Israeli Defense Minister Ehud Barak, the Labor Party chief and former Israeli Prime Minister serving in Benjamin Netanyahu’s right wing government, came through New York and Washington this past week with a wish list for Congressional earmarks for Israeli military equipment acquisitions as well as an agenda to push Israel’s closest ally to ramp up an effective sanctions campaign on Iran.
After meeting with UN Secretary General Ban Ki Moon in New York Wednesday on the Iran sanctions issue, Barak held meetings in Washington with Daniel Inouye, chairman of the Senate Defense Appropriations Subcommittee, and with Secretary of State Hillary Clinton at the State Department and Vice President Joseph Biden at the White House Friday.
But the most interest moment of Barak's visit came in a talk at the Washington Institute for Near East Policy Friday morning, where he gave an overview of regional threats and opportunities for Israel over the next year, covering the Middle East peace process, Syria, Lebanon, Hamas, Hezbollah, and chiefly the threat posed by Iran.
After his prepared remarks to the friendly Washington audience with lots of familiar faces for him -- former U.S. Ambassador to Israel Martin Indyk and former Bush-era Pentagon comptroller Dov Zakheim, among them -- the event moderator, the Institute’s executive director Rob Satloff, in the typical format of such events, asked Barak a first question to get the discussion going before turning to the audience for questions.
Noting the slew of recent high level U.S. officials visiting Israel – CIA director Leon Panetta, Chairman of the Joint Chiefs of Staff Adm. Mike Mullen, National Security Advisor Jim Jones and NSC Iran strategic Dennis Ross, Deputy Secretaries of State Jim Steinberg and Jack Lew just in the past month, as well as the upcoming visit of Vice President Joseph Biden – Satloff asked Barak about how well he thought the U.S. and Israel were coordinating on the Iran issue.
Barak listened to Satloff’s question and then said, "Let’s take a few more questions and I will answer them" in a bunch. And Satloff, the event host and moderator, laughed and said, "Well, answer that opening question and then I can call on members of the audience and take several questions" in a bunch. And Barak smiled, acknowledging the laughter, and then said, again, "Let’s take a few more questions." Until it became quite clear that he did not want to answer Satloff’s question about the state of U.S.-Israel relations on Iran, and this was not based on a cultural misunderstanding of the format procedure.
So, checked, Satloff took questions from a few more members of the audience, including from the Institute’s David Makovsky, a co-author with the NSC’s Ross on a recent book on Mideast peace making, before Barak began to answer several questions.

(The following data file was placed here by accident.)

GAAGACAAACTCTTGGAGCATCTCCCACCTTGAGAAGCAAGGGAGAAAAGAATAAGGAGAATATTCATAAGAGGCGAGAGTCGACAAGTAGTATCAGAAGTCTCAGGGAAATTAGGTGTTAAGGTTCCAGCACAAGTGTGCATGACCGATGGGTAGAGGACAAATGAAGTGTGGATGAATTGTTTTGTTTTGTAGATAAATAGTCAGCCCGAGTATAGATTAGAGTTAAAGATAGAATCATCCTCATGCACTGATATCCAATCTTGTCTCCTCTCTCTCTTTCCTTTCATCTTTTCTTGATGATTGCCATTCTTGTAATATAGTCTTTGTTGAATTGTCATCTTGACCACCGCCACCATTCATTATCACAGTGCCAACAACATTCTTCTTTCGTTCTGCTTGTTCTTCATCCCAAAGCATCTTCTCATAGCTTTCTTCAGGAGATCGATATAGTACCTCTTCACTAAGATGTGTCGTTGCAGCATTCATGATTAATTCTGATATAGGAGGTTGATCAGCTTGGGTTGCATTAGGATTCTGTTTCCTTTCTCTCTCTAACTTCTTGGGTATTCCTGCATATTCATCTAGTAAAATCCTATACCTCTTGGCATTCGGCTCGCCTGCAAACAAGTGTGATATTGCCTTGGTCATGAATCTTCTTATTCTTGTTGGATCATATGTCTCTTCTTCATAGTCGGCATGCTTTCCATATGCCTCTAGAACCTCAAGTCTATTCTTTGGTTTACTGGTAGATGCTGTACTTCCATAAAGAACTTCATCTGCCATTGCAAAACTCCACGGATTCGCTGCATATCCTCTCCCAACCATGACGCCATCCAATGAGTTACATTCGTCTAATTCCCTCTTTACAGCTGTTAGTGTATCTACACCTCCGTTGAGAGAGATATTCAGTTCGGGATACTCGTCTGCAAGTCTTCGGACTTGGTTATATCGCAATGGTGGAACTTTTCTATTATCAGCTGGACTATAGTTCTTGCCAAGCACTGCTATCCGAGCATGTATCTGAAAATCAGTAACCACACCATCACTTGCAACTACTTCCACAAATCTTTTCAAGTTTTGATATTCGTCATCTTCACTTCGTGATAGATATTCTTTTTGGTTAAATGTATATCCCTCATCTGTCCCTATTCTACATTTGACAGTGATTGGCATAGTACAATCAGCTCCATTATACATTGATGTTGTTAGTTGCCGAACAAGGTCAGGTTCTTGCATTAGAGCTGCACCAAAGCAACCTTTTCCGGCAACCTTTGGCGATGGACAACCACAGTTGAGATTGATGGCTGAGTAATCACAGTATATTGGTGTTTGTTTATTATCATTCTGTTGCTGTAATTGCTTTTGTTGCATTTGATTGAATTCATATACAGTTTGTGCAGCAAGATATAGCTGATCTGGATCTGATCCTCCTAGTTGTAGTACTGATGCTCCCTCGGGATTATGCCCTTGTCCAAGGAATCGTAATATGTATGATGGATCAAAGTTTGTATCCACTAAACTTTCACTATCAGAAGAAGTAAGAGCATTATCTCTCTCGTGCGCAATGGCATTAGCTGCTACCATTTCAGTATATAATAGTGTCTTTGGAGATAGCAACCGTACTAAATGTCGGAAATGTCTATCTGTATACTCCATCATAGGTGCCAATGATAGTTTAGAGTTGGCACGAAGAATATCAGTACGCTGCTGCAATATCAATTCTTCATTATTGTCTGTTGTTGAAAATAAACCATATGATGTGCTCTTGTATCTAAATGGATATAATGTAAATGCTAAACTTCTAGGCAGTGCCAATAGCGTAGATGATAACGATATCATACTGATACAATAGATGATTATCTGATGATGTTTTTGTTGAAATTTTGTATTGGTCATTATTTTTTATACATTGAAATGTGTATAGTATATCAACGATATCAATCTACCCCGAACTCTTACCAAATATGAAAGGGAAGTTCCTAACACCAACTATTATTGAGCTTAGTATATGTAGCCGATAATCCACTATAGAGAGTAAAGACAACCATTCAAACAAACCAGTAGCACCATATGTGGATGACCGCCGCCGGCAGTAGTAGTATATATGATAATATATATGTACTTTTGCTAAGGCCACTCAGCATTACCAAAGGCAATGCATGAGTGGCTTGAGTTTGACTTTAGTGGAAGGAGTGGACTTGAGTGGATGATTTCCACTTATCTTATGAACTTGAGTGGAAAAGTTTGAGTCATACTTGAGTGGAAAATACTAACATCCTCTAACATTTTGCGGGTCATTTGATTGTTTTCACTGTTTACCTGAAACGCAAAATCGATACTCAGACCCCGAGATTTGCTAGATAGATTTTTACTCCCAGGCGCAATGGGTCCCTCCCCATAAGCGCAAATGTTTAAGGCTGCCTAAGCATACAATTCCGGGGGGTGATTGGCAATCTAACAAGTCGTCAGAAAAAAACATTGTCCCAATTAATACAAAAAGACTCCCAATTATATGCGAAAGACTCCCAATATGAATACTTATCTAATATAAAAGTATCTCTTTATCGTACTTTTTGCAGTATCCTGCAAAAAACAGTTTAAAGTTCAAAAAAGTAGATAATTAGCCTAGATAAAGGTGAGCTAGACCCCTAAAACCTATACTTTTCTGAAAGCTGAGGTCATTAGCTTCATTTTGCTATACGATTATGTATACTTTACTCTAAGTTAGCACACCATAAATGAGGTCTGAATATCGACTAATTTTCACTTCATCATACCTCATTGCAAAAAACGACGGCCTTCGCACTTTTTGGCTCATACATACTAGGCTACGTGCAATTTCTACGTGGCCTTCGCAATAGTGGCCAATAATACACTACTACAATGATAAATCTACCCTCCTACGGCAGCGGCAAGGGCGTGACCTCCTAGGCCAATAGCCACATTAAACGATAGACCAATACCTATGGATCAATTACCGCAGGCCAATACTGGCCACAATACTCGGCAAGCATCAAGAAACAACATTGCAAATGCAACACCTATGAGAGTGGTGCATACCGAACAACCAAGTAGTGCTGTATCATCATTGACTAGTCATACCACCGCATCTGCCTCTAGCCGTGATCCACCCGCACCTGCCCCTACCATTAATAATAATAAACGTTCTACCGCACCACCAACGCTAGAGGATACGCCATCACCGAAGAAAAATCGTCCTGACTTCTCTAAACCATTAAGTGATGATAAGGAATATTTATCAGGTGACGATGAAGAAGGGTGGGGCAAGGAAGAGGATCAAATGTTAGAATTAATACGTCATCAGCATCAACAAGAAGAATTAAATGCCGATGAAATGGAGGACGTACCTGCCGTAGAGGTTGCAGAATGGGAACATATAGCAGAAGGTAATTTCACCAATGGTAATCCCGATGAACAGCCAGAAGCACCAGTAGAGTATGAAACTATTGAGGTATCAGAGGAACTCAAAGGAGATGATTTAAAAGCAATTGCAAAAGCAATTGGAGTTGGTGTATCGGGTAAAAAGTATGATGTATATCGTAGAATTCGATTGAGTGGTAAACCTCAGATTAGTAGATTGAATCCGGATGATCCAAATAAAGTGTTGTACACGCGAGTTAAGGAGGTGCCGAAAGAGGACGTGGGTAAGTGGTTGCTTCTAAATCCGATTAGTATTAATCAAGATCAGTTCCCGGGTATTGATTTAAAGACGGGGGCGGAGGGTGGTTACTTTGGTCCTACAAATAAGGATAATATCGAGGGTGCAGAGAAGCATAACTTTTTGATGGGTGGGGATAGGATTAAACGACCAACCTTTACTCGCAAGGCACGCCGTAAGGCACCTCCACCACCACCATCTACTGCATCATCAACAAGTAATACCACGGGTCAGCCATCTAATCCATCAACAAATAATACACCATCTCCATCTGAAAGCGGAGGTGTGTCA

Asked by a Middle Eastern correspondent, why Israel couldn’t live with a nuclear Iran, Barak said Israel welcomed U.S. leadership in seeking international sanctions on Iran. But he added, that with all the instability the U.S. is currently managing including a nuclear Pakistan and North Korea, Afghanistan, draw down in Iraq, etc., as well as an overloaded domestic agenda, it was his impression that Washington believes that while it’s highly undesirable, at the end of the day the U.S. could live with a nuclear Iran. While for Israel, Barak said, it would be a “tipping point” in the strategic equation in the region. It would lead to Saudi Arabia, Turkey and other countries seeking nuclear weapons, Barak said, the effective end of the Nuclear Non-Proliferation treaty, and the threat that a nuclear weapon could get into terrorists’ hands and the possibility that a nuclear terrorist attack from an unclear address would be more likely.
“I feel our relations with the U.S., they went through ups and downs, but the underlying common attributes" of the two countries are the same, Barak said (according to notes taken on a Blackberry, so not an exact transcript). “Israel sees itself as an outpost of the Western way of life in the region." ...The two countries have the same common values. And that is true under both Republican and Democratic administrations, Barak said.
“In the moment of truth, the U.S. makes sure,” that Israel can defend itself, Barak said. “We felt very proud never to have asked America to fight for us. ‘Give us the tools, we do the job,’” he described Israel’s view on U.S.-Israeli security cooperation. “By supporting Israel, the U.S. relieves the need to do it itself."
“Beyond that, there’s a difference in perspective and judgement, in our internal clocks,” Barak said, regarding Iran’s nuclear program. “We do not need to coordinate” on each detail, he said.
“We strongly supported the attempt to solve through diplomacy the problem of a nuclear Iran,” Barak said. But some in the U.S. see a world with a “nuclear Pakistan, India, North Korea….From this corner of the world (Washington), [perhaps] it doesn’t change the equation” if Iran goes nuclear.
“For Israel," Barak said, it does change the equation. "It would be a tipping point.”
Also worth noting, Barak also said he thought Iranian leaders' decisionmaking is "quite sophisticated," and he did not think they would use a nuclear weapon against Israel. And he said he thought that neither a nuclear Iran, nor anything else, poses a threat to the continuity of Israel's existence.
Barak was also notably tough in his comments about Lebanon, saying that Israel would hold the (pro-Western) Lebanese government responsible for actions by (pro-Iranian) Hezbollah.
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